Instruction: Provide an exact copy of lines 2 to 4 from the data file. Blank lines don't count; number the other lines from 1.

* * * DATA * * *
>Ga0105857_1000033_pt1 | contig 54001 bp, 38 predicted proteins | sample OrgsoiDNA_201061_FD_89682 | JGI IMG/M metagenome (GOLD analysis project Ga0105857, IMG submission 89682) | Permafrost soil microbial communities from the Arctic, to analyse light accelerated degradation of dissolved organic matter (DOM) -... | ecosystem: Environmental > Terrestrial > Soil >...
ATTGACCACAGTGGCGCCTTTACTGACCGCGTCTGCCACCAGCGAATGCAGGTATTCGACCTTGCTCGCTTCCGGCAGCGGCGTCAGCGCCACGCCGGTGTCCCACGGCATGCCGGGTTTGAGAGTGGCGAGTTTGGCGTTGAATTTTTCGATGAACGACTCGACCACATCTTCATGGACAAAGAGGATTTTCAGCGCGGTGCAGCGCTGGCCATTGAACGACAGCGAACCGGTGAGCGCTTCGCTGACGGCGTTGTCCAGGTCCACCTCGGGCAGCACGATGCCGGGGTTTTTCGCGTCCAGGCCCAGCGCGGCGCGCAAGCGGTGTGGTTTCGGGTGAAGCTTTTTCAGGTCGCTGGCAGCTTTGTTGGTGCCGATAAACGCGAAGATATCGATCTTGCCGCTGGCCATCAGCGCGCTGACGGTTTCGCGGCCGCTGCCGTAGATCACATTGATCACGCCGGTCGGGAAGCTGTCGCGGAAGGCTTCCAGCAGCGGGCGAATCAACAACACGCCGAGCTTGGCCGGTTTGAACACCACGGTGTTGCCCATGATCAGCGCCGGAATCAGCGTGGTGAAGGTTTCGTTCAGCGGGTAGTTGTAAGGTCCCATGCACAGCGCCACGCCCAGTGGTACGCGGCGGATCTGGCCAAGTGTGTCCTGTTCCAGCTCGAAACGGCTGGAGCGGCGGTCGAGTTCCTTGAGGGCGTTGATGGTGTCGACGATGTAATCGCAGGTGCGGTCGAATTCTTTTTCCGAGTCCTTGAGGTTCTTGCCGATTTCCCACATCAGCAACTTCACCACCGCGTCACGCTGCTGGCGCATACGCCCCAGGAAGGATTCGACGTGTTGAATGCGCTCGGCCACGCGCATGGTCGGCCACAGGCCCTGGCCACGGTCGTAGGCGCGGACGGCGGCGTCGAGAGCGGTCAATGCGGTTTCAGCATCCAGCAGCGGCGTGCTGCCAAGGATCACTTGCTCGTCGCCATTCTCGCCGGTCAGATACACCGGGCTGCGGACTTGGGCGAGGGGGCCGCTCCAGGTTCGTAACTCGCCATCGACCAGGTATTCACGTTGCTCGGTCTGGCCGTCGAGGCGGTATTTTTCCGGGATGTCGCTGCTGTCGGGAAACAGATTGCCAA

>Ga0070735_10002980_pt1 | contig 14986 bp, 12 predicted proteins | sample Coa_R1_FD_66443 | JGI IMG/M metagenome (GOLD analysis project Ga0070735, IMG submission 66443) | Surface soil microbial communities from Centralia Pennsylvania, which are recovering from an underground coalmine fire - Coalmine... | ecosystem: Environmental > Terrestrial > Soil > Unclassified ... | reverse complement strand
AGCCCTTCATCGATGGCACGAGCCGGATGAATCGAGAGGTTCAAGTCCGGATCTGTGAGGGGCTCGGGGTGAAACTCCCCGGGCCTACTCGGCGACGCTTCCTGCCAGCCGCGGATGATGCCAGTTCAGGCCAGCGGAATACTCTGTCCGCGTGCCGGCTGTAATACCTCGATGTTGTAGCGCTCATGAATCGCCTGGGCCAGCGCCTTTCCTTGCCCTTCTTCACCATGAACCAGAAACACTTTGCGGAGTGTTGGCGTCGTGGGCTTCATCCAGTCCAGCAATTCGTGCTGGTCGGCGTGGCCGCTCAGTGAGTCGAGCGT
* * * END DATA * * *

ATTGACCACAGTGGCGCCTTTACTGACCGCGTCTGCCACCAGCGAATGCAGGTATTCGACCTTGCTCGCTTCCGGCAGCGGCGTCAGCGCCACGCCGGTGTCCCACGGCATGCCGGGTTTGAGAGTGGCGAGTTTGGCGTTGAATTTTTCGATGAACGACTCGACCACATCTTCATGGACAAAGAGGATTTTCAGCGCGGTGCAGCGCTGGCCATTGAACGACAGCGAACCGGTGAGCGCTTCGCTGACGGCGTTGTCCAGGTCCACCTCGGGCAGCACGATGCCGGGGTTTTTCGCGTCCAGGCCCAGCGCGGCGCGCAAGCGGTGTGGTTTCGGGTGAAGCTTTTTCAGGTCGCTGGCAGCTTTGTTGGTGCCGATAAACGCGAAGATATCGATCTTGCCGCTGGCCATCAGCGCGCTGACGGTTTCGCGGCCGCTGCCGTAGATCACATTGATCACGCCGGTCGGGAAGCTGTCGCGGAAGGCTTCCAGCAGCGGGCGAATCAACAACACGCCGAGCTTGGCCGGTTTGAACACCACGGTGTTGCCCATGATCAGCGCCGGAATCAGCGTGGTGAAGGTTTCGTTCAGCGGGTAGTTGTAAGGTCCCATGCACAGCGCCACGCCCAGTGGTACGCGGCGGATCTGGCCAAGTGTGTCCTGTTCCAGCTCGAAACGGCTGGAGCGGCGGTCGAGTTCCTTGAGGGCGTTGATGGTGTCGACGATGTAATCGCAGGTGCGGTCGAATTCTTTTTCCGAGTCCTTGAGGTTCTTGCCGATTTCCCACATCAGCAACTTCACCACCGCGTCACGCTGCTGGCGCATACGCCCCAGGAAGGATTCGACGTGTTGAATGCGCTCGGCCACGCGCATGGTCGGCCACAGGCCCTGGCCACGGTCGTAGGCGCGGACGGCGGCGTCGAGAGCGGTCAATGCGGTTTCAGCATCCAGCAGCGGCGTGCTGCCAAGGATCACTTGCTCGTCGCCATTCTCGCCGGTCAGATACACCGGGCTGCGGACTTGGGCGAGGGGGCCGCTCCAGGTTCGTAACTCGCCATCGACCAGGTATTCACGTTGCTCGGTCTGGCCGTCGAGGCGGTATTTTTCCGGGATGTCGCTGCTGTCGGGAAACAGATTGCCAA

>Ga0070735_10002980_pt1 | contig 14986 bp, 12 predicted proteins | sample Coa_R1_FD_66443 | JGI IMG/M metagenome (GOLD analysis project Ga0070735, IMG submission 66443) | Surface soil microbial communities from Centralia Pennsylvania, which are recovering from an underground coalmine fire - Coalmine... | ecosystem: Environmental > Terrestrial > Soil > Unclassified ... | reverse complement strand
AGCCCTTCATCGATGGCACGAGCCGGATGAATCGAGAGGTTCAAGTCCGGATCTGTGAGGGGCTCGGGGTGAAACTCCCCGGGCCTACTCGGCGACGCTTCCTGCCAGCCGCGGATGATGCCAGTTCAGGCCAGCGGAATACTCTGTCCGCGTGCCGGCTGTAATACCTCGATGTTGTAGCGCTCATGAATCGCCTGGGCCAGCGCCTTTCCTTGCCCTTCTTCACCATGAACCAGAAACACTTTGCGGAGTGTTGGCGTCGTGGGCTTCATCCAGTCCAGCAATTCGTGCTGGTCGGCGTGGCCGCTCAGTGAGTCGAGCGT